Too Young to Die, Too Old to Worry
By JASON KARLAWISH
SEPT. 20, 2014
Leonard Cohen, 1988.
Last year he announced he would start smoking again
when he turned 80.
CreditAlfred Steffen/Corbis Outline
THIS weekend, the singer and songwriter Leonard Cohen is celebrating his 80th birthday — with a cigarette. Last year he announced that he would resume smoking when he turned 80. “It’s the right age to recommence,” he explained.
At any age, taking up smoking is not sensible. Both the smoker and those who breathe his secondhand smoke can suffer not only long-term but acute health problems, including infections and asthma. And yet, Mr. Cohen’s plan presents a provocative question: When should we set aside a life lived for the future and, instead, embrace the pleasures of the present?
Today, 3.6 percent of the population is over 80, and life is heavily prescribed not only with the behaviors we should avoid, but the medications we ought to take. More than half of adults age 65 and older are taking five or more prescription medications, over-the-counter medications or dietary supplements, many of them designed not to treat acute suffering, but instead, to reduce the chances of future suffering. Stroke, heart attacks, heart failure, kidney failure, hip fracture — the list is long, and with the United States Department of Health and Human Services’ plan to prevent Alzheimer’s disease by 2025, it grows ever more ambitious.
Aging in the 21st century is all about risk and its reduction. Insurers reward customers for regular attendance at a gym or punish them if they smoke. Physicians are warned by pharmaceutical companies that even after they have prescribed drugs to reduce their patients’ risk of heart disease, a “residual risk” remains — more drugs are often prescribed. One fitness product tagline captures the zeitgeist: “Your health account is your wealth account! Long live living long!”
But when is it time to stop saving and spend some of our principal? If you thought you were going to die soon, you just might light up, as well as stop taking your daily aspirin, statin and blood pressure pill. You would spend more time and money on present pleasures, like a dinner out with friends, than on future anxieties.
Besides, isn’t 75 the new 65? Age seems a blunt criterion to decide when to stop. Is Mr. Cohen at 80 really 80? In his mid-70s, he maintained a rigorous touring schedule, often skipping off the stage. Maybe 80 is too young for him to start smoking again.
Advances in the science of forecasting are held out as the answers to these questions. Physician researchers at the University of California, San Francisco, and at Harvard, have developed ePrognosis, a website that collates 19 risk calculators that an older adult can use to calculate her likelihood of dying in the next six months to 10 years. The developers of ePrognosis report that frail older adults want to know their life expectancy so they can not only plan their health care but also make financial choices, such as giving away some of their savings.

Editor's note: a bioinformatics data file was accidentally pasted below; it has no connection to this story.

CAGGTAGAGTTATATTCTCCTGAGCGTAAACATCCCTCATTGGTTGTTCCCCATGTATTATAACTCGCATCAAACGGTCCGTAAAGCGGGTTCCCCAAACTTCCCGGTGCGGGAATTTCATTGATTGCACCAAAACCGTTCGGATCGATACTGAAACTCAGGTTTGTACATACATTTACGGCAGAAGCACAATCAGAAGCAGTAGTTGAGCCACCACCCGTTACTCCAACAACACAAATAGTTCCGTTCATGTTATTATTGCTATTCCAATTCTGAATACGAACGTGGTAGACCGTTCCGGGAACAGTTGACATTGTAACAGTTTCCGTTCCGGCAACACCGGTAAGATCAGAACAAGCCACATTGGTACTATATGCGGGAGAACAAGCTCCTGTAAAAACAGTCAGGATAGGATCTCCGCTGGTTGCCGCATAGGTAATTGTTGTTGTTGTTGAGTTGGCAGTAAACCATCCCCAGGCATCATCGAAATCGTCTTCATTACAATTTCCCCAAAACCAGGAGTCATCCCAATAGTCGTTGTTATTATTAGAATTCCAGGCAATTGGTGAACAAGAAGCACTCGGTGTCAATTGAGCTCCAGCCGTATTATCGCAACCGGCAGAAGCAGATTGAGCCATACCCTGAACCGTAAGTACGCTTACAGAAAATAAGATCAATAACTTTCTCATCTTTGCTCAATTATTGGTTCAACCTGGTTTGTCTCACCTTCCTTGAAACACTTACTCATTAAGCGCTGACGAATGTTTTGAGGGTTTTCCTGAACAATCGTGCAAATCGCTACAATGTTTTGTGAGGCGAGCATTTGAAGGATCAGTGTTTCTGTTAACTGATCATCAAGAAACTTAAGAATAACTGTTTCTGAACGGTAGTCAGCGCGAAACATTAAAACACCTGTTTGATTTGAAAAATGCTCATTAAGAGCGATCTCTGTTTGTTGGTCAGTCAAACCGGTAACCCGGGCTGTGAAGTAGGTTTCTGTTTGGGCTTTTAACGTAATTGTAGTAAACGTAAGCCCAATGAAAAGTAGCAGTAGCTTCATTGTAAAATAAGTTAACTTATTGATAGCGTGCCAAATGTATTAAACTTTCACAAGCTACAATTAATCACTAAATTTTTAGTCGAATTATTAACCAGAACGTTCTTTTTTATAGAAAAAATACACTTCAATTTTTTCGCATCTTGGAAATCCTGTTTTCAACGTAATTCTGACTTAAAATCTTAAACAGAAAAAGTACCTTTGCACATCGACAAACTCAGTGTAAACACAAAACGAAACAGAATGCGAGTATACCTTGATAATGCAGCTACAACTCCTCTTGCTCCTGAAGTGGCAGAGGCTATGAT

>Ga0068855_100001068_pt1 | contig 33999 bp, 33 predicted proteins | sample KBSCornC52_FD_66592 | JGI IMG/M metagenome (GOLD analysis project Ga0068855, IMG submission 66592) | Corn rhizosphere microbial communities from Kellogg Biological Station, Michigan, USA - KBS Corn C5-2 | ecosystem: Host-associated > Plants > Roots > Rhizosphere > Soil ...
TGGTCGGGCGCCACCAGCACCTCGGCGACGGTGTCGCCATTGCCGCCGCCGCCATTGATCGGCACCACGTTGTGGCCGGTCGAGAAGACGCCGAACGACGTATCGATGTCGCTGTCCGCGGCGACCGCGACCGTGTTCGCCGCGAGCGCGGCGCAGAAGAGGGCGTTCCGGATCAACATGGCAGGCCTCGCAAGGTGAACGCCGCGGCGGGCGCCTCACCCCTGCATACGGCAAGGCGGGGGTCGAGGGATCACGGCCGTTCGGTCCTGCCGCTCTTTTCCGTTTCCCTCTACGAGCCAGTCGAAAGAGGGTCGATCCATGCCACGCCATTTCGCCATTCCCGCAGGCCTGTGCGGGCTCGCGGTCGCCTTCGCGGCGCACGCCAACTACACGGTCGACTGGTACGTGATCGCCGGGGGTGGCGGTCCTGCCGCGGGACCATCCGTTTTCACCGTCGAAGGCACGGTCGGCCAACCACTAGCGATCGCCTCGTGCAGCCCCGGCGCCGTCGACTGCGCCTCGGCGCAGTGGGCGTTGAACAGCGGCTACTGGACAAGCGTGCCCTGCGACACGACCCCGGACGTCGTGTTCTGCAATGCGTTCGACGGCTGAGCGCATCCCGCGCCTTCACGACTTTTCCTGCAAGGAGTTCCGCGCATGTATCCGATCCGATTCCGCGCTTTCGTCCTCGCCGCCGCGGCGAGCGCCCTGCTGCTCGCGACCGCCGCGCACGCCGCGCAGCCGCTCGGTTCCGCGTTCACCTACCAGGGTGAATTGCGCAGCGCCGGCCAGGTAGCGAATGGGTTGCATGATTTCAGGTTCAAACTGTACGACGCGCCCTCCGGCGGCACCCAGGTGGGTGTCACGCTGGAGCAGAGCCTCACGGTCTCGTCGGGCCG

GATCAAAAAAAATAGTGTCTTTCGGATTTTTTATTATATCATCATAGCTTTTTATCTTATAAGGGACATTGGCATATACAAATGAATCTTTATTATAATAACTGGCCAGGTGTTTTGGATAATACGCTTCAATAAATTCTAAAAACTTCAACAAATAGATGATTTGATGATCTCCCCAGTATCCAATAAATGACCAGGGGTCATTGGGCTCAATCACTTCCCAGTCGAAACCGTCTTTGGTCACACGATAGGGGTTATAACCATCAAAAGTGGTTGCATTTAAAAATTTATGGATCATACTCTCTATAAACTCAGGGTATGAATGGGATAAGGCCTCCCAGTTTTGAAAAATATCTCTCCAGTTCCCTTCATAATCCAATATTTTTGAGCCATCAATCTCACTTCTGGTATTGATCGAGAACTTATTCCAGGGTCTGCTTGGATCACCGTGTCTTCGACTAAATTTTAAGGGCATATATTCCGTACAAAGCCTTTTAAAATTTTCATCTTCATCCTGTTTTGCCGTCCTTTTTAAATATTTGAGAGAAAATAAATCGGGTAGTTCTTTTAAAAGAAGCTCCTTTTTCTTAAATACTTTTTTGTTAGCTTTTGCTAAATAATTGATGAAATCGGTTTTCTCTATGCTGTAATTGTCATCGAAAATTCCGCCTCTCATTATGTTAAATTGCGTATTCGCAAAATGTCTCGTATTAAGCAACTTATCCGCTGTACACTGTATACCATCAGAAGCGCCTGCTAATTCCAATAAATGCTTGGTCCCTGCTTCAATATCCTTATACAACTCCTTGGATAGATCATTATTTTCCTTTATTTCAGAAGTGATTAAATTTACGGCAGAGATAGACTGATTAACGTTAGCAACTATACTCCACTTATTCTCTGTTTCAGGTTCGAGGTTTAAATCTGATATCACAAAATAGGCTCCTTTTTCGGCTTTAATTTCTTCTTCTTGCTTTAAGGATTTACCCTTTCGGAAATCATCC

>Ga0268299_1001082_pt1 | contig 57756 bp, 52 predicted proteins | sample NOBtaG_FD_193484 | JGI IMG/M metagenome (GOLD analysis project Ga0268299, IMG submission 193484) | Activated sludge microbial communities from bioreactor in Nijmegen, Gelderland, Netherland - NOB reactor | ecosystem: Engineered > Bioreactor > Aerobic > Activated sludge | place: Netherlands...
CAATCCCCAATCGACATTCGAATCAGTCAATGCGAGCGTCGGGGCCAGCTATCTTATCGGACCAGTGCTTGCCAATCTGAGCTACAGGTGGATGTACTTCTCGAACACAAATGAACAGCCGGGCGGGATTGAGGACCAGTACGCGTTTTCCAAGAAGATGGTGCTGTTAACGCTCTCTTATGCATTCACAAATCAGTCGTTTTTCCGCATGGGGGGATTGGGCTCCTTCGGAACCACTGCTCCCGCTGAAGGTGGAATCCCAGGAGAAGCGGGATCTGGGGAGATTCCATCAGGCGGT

Even more revolutionary is RealAge, a product of Sharecare Inc. that has quantified our impression that as we age, some of us are really older, while others are younger than the count of their years. It uses an algorithm that assesses a variety of habits and medical data to calculate how old you “really” are.
Websites like these can be a convenient vehicle to disseminate information (and marketing materials) to patients. But complex actuarial data — including its uncertainties and limitations — is best conveyed during a face-to-face, doctor-patient conversation.
We are becoming a nation of planners living quantified lives. But life accumulates competing risks. By preventing heart disease and cancer, we live longer and so increase our risk of suffering cognitive losses so disabling that our caregivers then have to decide not just how, but how long, we will live. The bioethicist Dena Davis has argued that emerging biomarkers that may someday predict whether one is developing the earliest pathology of Alzheimer’s disease (like brain amyloid, measured with a PET scan) are an opportunity for people to schedule their suicide. Or at least start smoking.
Our culture of aging is one of extremes. You are either healthy and executing vigorous efforts to build your health account, or you are dying. And yet, as we start to “ache in the places where [we] used to play,” as one of Mr. Cohen’s songs puts it, we want to focus on the present. Many of my older patients and their caregivers complain that they spend their days going from one doctor visit to the next, and data from the National Health Interview Survey suggests one reason. Among older adults whose nine-year mortality risk is 75 percent or greater, from one-third to as many as one-half are still receiving cancer-screening tests that are no longer recommended.
I don’t plan to celebrate my 80th birthday with a cigarette or a colonoscopy, and I don’t want my aging experience reduced to an online, actuarial accounting exercise. I recently gave a talk about Alzheimer’s disease to a community group. During the question and answer session, one man exclaimed, “Why doesn’t Medicare pay us all to have dinner and two glasses of wine once a week with friends?” What he was getting at is that we desire not simply to pursue life, but happiness, and that medicine is important, but it’s not the only means to this happiness. A national investment in communities and services that improve the quality of our aging lives might help us to achieve this. Perhaps, instead of Death Panels, we can start talking about Pleasure Panels.